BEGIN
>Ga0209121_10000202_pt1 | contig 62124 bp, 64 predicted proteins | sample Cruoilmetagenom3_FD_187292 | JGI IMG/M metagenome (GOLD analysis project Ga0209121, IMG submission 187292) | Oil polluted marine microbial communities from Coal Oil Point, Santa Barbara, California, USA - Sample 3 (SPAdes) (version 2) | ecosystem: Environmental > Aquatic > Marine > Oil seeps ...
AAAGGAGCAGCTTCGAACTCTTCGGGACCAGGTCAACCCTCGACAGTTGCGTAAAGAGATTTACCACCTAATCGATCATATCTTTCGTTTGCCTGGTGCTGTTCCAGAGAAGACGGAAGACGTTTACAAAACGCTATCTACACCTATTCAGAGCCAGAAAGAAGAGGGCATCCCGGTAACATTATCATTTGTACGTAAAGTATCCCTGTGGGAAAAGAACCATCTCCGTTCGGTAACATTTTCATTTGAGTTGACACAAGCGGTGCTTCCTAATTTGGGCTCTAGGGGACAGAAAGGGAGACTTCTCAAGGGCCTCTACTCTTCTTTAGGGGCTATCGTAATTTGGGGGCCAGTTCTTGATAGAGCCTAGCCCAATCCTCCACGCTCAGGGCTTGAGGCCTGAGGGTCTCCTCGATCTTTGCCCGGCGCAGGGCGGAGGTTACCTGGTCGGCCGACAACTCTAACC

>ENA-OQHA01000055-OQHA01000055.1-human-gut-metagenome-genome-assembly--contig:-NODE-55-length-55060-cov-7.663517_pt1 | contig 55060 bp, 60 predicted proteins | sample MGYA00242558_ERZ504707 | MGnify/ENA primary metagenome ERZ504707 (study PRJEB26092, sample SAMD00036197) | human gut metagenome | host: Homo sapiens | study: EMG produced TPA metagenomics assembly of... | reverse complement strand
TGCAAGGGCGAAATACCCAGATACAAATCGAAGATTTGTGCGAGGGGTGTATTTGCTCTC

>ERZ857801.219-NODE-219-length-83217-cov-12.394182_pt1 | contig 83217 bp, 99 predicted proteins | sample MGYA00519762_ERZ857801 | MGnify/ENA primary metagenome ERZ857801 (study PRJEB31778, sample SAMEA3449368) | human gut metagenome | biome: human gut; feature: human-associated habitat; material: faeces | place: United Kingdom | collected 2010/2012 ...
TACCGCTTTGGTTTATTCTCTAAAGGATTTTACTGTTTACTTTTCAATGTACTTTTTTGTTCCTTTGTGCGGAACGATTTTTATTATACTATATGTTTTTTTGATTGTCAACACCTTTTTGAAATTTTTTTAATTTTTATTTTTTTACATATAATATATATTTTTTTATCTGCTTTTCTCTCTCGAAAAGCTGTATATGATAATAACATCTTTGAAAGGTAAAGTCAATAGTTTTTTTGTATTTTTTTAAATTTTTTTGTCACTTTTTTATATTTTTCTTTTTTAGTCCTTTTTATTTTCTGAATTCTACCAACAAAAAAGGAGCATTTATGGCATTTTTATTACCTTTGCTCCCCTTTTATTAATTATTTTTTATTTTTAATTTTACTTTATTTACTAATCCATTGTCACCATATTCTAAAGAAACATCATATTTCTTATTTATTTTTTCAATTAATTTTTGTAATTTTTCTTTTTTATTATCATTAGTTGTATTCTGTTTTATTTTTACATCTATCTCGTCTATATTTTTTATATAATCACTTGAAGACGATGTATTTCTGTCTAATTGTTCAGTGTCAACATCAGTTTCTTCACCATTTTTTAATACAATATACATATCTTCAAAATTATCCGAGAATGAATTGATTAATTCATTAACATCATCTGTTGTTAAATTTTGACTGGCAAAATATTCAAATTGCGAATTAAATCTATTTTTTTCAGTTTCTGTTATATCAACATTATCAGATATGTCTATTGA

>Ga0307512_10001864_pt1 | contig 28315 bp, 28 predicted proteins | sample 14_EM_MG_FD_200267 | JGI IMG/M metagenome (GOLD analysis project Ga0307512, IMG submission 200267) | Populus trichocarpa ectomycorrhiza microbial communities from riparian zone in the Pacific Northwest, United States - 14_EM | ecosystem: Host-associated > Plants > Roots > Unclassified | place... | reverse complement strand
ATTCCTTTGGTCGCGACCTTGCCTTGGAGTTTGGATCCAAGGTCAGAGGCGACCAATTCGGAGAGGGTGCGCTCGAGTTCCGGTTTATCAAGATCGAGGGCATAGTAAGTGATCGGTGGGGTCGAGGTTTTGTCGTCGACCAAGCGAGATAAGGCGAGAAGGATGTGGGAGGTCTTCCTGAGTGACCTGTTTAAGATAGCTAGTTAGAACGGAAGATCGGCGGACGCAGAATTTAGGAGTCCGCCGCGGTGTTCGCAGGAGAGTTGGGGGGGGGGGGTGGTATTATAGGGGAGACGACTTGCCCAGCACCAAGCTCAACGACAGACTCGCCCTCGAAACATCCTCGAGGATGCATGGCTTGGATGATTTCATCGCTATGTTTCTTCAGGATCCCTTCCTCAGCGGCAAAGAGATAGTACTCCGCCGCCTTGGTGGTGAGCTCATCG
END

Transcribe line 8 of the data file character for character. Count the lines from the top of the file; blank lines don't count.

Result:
ATTCCTTTGGTCGCGACCTTGCCTTGGAGTTTGGATCCAAGGTCAGAGGCGACCAATTCGGAGAGGGTGCGCTCGAGTTCCGGTTTATCAAGATCGAGGGCATAGTAAGTGATCGGTGGGGTCGAGGTTTTGTCGTCGACCAAGCGAGATAAGGCGAGAAGGATGTGGGAGGTCTTCCTGAGTGACCTGTTTAAGATAGCTAGTTAGAACGGAAGATCGGCGGACGCAGAATTTAGGAGTCCGCCGCGGTGTTCGCAGGAGAGTTGGGGGGGGGGGGTGGTATTATAGGGGAGACGACTTGCCCAGCACCAAGCTCAACGACAGACTCGCCCTCGAAACATCCTCGAGGATGCATGGCTTGGATGATTTCATCGCTATGTTTCTTCAGGATCCCTTCCTCAGCGGCAAAGAGATAGTACTCCGCCGCCTTGGTGGTGAGCTCATCG